Take the 2-minute tour ×
Stack Overflow is a question and answer site for professional and enthusiast programmers. It's 100% free, no registration required.

I have this regex that detects hashtags. It shouldn't match things with letters before them, so we've got a space character at the beginning of the regex:

/( #[a-zA-Z_]+)/gm

The issue is it no longer matches words at the beginning of sentences. How can I modify this regex so that instead of matching with spaces, it simply DOESN'T match things with letters before them.


share|improve this question
It would be real nice to see some examples of strings that should be matched and strings that should not. ) –  raina77ow Jun 22 '12 at 21:37
And please, people, don't just talk about some abstract regex. The regex will be used within some other tool, and what's the tool DOES matter. –  raina77ow Jun 22 '12 at 21:39
Sorry, didn't realize until an hour ago that regex was different in different languages. –  Jackson Gariety Jun 22 '12 at 23:17
add comment

2 Answers

up vote 3 down vote accepted

Use \b at the start to indicate a word boundary. \b won't work, since # isn't a word starter.

Just check for the start of the string or a space before: (?:^|\s)(\#[a-zA-Z_]+)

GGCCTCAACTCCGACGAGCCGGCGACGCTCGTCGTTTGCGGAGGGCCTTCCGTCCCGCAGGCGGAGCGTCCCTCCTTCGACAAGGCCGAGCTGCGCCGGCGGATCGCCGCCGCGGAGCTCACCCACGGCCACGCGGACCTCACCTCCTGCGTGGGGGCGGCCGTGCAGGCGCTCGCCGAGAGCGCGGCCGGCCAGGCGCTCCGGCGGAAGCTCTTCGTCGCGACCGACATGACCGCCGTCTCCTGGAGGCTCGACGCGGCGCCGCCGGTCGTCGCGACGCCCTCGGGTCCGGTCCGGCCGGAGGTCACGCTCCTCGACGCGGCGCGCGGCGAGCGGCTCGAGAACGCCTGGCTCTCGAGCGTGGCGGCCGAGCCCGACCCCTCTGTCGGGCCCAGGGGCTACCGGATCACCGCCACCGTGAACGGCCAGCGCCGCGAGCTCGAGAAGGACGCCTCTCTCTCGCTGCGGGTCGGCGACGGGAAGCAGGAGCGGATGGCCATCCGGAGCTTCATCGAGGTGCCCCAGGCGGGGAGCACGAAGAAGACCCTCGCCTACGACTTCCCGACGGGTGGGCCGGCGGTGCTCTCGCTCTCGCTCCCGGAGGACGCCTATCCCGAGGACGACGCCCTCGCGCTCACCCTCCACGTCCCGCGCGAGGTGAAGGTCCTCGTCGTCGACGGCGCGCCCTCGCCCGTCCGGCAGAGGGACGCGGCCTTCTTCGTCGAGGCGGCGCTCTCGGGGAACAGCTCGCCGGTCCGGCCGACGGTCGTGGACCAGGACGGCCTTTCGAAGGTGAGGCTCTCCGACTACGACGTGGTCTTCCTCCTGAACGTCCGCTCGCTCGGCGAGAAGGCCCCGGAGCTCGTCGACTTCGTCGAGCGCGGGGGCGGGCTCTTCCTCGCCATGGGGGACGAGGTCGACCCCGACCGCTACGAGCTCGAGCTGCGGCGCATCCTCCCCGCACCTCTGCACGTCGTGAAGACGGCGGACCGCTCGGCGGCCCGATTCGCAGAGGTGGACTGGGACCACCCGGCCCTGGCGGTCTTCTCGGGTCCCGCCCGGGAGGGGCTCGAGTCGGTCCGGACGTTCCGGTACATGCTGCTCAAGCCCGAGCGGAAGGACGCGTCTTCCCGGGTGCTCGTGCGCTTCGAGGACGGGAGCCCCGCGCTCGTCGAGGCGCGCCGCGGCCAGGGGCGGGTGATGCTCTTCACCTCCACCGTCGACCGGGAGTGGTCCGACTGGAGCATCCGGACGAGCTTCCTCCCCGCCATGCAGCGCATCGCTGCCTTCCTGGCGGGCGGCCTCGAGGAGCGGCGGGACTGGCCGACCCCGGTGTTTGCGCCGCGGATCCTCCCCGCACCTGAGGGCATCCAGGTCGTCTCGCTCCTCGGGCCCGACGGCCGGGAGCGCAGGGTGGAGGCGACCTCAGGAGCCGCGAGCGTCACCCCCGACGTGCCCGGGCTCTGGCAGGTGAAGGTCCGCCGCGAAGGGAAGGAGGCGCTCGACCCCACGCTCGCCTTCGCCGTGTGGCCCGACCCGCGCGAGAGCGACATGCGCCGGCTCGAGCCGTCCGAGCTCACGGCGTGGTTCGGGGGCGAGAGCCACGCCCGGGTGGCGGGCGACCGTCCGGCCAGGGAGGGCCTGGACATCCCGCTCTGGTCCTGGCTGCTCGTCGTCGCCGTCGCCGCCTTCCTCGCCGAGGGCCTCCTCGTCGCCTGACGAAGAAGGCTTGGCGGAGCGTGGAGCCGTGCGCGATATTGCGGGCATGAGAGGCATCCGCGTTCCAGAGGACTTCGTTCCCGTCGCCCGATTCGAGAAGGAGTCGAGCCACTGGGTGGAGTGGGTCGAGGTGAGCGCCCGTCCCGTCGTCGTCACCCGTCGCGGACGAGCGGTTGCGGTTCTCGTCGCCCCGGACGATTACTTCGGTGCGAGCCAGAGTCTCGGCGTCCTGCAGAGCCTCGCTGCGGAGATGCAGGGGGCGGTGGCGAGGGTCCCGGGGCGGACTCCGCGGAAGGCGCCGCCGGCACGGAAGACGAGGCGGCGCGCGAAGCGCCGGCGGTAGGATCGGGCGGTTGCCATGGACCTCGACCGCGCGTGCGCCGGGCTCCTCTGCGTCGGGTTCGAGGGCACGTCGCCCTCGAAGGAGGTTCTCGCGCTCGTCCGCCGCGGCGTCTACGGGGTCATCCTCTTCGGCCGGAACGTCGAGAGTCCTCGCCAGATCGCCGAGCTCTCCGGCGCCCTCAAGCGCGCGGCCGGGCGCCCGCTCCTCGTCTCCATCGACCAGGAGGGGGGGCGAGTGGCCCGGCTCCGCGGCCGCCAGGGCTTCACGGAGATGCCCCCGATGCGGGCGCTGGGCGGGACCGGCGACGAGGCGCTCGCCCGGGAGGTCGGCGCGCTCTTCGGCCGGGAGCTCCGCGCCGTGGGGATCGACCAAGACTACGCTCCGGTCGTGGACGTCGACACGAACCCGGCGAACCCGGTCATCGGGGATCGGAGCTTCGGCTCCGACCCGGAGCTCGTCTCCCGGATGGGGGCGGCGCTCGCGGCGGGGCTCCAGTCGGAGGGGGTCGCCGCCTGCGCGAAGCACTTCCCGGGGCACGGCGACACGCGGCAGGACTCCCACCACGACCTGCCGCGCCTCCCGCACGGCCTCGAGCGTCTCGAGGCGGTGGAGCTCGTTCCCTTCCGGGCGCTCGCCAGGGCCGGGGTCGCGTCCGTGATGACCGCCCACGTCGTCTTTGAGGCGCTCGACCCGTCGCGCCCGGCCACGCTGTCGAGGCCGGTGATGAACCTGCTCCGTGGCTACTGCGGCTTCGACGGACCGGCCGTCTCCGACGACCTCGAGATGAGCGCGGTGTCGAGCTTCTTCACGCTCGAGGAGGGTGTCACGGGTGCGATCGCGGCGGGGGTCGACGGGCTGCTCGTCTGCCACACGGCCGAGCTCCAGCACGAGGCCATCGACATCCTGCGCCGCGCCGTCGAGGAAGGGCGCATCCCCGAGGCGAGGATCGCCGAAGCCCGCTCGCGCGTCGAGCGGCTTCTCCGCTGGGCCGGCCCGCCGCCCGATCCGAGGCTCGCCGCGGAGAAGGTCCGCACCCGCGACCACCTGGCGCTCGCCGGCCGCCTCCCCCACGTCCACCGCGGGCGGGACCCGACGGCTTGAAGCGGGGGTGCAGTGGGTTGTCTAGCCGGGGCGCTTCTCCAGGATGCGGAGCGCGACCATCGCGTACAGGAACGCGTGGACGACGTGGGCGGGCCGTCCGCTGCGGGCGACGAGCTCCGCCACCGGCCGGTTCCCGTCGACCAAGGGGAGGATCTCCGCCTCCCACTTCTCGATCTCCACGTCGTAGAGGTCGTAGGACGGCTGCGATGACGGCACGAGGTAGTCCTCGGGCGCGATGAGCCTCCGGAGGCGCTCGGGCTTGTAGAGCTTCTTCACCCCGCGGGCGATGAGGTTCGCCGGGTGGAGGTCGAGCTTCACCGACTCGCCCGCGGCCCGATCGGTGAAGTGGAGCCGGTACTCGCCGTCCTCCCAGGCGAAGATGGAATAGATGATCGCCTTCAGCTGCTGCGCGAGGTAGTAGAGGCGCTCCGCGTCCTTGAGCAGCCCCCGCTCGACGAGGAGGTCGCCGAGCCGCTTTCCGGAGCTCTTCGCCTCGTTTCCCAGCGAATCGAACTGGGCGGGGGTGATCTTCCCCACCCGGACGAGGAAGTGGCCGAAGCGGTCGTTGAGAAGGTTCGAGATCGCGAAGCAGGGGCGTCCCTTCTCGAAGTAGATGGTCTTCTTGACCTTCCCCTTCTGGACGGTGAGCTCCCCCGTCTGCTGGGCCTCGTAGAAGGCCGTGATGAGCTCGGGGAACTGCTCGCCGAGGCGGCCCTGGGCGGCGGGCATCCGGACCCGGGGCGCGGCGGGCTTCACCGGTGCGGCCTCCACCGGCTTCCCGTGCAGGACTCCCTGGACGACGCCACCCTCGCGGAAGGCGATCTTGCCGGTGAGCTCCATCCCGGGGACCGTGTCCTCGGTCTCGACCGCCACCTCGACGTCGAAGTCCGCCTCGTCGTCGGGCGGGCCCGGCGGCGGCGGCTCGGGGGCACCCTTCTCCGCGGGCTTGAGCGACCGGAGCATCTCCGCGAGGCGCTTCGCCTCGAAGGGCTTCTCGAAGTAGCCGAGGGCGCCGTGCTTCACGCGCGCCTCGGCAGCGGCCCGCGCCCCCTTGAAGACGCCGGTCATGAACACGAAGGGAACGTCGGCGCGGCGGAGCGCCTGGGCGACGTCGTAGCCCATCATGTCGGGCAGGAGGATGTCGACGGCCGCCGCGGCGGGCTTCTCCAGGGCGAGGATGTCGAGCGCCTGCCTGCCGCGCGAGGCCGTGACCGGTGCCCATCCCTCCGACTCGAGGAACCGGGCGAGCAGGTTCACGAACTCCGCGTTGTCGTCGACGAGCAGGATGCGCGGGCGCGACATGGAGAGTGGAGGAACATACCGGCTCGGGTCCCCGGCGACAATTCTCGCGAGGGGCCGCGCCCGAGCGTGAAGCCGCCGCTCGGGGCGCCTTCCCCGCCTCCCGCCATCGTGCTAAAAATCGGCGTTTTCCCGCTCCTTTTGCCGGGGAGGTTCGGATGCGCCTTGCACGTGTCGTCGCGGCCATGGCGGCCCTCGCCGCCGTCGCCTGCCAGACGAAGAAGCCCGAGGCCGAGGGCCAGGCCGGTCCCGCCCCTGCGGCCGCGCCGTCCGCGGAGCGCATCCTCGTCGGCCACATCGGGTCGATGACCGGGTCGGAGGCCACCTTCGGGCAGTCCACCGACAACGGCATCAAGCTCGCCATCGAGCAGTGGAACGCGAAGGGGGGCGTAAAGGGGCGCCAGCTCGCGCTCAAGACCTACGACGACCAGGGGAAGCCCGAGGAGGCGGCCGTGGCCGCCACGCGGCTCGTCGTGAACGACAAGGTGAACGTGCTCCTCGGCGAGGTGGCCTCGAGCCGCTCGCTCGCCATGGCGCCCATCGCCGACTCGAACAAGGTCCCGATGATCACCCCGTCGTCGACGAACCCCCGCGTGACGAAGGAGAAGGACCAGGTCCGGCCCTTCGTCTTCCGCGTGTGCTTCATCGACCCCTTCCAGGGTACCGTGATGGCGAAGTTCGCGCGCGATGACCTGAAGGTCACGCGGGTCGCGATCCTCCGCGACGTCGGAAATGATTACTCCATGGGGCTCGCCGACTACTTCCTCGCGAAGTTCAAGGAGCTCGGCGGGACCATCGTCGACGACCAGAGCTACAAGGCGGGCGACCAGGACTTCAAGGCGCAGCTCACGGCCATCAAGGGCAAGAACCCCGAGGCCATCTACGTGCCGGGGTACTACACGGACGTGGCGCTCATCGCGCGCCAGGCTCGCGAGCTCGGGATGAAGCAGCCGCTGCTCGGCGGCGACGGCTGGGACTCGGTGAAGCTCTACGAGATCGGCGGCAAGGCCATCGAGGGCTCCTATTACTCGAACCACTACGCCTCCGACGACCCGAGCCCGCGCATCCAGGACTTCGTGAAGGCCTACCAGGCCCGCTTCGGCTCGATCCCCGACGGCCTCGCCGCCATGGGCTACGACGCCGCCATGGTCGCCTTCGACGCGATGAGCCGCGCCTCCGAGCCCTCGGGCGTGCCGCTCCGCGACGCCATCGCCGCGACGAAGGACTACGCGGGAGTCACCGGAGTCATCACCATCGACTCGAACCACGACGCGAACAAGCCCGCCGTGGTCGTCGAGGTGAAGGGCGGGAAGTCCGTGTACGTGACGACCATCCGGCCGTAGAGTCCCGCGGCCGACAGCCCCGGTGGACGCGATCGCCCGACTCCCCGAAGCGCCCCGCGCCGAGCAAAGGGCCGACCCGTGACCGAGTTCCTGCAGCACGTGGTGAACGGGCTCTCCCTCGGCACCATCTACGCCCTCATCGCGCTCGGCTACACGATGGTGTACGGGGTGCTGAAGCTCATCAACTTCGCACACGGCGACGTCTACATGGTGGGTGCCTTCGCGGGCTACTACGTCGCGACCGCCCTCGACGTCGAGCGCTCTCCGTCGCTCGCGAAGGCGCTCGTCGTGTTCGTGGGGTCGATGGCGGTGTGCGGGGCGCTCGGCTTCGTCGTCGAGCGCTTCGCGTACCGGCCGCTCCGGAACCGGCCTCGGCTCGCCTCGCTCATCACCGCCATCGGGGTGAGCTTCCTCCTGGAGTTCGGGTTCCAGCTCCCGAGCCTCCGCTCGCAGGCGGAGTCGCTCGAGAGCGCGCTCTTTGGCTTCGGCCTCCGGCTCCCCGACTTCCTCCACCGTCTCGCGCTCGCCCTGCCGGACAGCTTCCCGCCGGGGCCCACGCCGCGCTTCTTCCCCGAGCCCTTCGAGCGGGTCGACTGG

Also, make sure you escape the #, so it doesn't get interpreted as a comment.

share|improve this answer
Like this? /\b(#[a-zA-Z_]+)/gm –  Jackson Gariety Jun 22 '12 at 21:30
Yes, that looks right. I assume this is JavaScript flavored regex? –  bdukes Jun 22 '12 at 21:30
Yepp. That's right. But that regex still won't match. Hmm –  Jackson Gariety Jun 22 '12 at 21:31
<body>#hashtags</body> –  Jackson Gariety Jun 22 '12 at 21:32
Looks like a word boundary won't work, because # isn't considered a word character... –  bdukes Jun 22 '12 at 21:35
show 3 more comments

Without lookbehind:

 pattern = /(?:^|[^a-zA-Z])#[a-zA-Z]+/​​​​​​​​​​​​​​​​​​

With lookbehind (but not allowed in Javascript):

 pattern = "(?:^|(?<![a-zA-Z]))#[a-zA-Z]+"
share|improve this answer
JavaScript doesn't have lookbehind. You also need to double-escape when the pattern is in a string literal -- \w in a quoted string is the letter 'w'. –  Mike Samuel Jun 22 '12 at 21:59
add comment

Your Answer


By posting your answer, you agree to the privacy policy and terms of service.

Not the answer you're looking for? Browse other questions tagged or ask your own question.